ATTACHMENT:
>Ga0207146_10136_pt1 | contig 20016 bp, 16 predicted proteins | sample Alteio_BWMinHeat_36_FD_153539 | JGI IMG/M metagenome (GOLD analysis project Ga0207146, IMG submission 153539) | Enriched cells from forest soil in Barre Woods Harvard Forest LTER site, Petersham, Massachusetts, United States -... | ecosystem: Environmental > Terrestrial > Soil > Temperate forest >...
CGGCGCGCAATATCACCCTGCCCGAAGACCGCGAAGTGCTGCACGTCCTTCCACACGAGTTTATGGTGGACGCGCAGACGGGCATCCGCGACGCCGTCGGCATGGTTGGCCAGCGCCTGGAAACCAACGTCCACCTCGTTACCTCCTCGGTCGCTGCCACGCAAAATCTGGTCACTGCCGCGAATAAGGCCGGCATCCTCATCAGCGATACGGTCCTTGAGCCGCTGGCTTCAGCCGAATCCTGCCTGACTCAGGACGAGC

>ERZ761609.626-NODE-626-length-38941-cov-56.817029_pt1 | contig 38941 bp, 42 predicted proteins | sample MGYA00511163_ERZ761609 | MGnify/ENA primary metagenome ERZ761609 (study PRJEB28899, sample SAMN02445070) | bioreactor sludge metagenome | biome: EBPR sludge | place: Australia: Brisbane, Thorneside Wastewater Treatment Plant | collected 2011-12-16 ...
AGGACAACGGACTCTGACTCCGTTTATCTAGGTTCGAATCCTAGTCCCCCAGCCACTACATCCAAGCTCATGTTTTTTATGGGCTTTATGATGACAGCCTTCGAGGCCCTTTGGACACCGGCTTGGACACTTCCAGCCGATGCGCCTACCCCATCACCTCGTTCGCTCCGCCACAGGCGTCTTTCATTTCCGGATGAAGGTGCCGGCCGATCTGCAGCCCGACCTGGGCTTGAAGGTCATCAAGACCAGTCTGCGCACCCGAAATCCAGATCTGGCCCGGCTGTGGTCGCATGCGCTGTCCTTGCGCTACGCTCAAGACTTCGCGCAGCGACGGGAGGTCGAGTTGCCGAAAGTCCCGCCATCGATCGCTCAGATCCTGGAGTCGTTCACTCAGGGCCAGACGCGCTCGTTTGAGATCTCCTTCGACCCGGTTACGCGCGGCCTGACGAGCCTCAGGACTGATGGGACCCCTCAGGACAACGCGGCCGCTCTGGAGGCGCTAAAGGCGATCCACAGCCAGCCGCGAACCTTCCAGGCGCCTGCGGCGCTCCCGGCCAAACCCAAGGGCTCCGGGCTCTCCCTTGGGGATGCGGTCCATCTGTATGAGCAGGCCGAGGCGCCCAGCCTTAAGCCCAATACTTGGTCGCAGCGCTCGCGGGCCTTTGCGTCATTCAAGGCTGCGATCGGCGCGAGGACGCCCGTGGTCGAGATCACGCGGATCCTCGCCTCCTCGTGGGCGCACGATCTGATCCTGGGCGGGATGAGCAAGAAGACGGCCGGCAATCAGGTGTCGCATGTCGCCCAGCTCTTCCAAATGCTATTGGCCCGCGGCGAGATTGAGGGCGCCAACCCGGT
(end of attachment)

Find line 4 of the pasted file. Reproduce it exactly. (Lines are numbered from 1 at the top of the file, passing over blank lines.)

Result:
AGGACAACGGACTCTGACTCCGTTTATCTAGGTTCGAATCCTAGTCCCCCAGCCACTACATCCAAGCTCATGTTTTTTATGGGCTTTATGATGACAGCCTTCGAGGCCCTTTGGACACCGGCTTGGACACTTCCAGCCGATGCGCCTACCCCATCACCTCGTTCGCTCCGCCACAGGCGTCTTTCATTTCCGGATGAAGGTGCCGGCCGATCTGCAGCCCGACCTGGGCTTGAAGGTCATCAAGACCAGTCTGCGCACCCGAAATCCAGATCTGGCCCGGCTGTGGTCGCATGCGCTGTCCTTGCGCTACGCTCAAGACTTCGCGCAGCGACGGGAGGTCGAGTTGCCGAAAGTCCCGCCATCGATCGCTCAGATCCTGGAGTCGTTCACTCAGGGCCAGACGCGCTCGTTTGAGATCTCCTTCGACCCGGTTACGCGCGGCCTGACGAGCCTCAGGACTGATGGGACCCCTCAGGACAACGCGGCCGCTCTGGAGGCGCTAAAGGCGATCCACAGCCAGCCGCGAACCTTCCAGGCGCCTGCGGCGCTCCCGGCCAAACCCAAGGGCTCCGGGCTCTCCCTTGGGGATGCGGTCCATCTGTATGAGCAGGCCGAGGCGCCCAGCCTTAAGCCCAATACTTGGTCGCAGCGCTCGCGGGCCTTTGCGTCATTCAAGGCTGCGATCGGCGCGAGGACGCCCGTGGTCGAGATCACGCGGATCCTCGCCTCCTCGTGGGCGCACGATCTGATCCTGGGCGGGATGAGCAAGAAGACGGCCGGCAATCAGGTGTCGCATGTCGCCCAGCTCTTCCAAATGCTATTGGCCCGCGGCGAGATTGAGGGCGCCAACCCGGT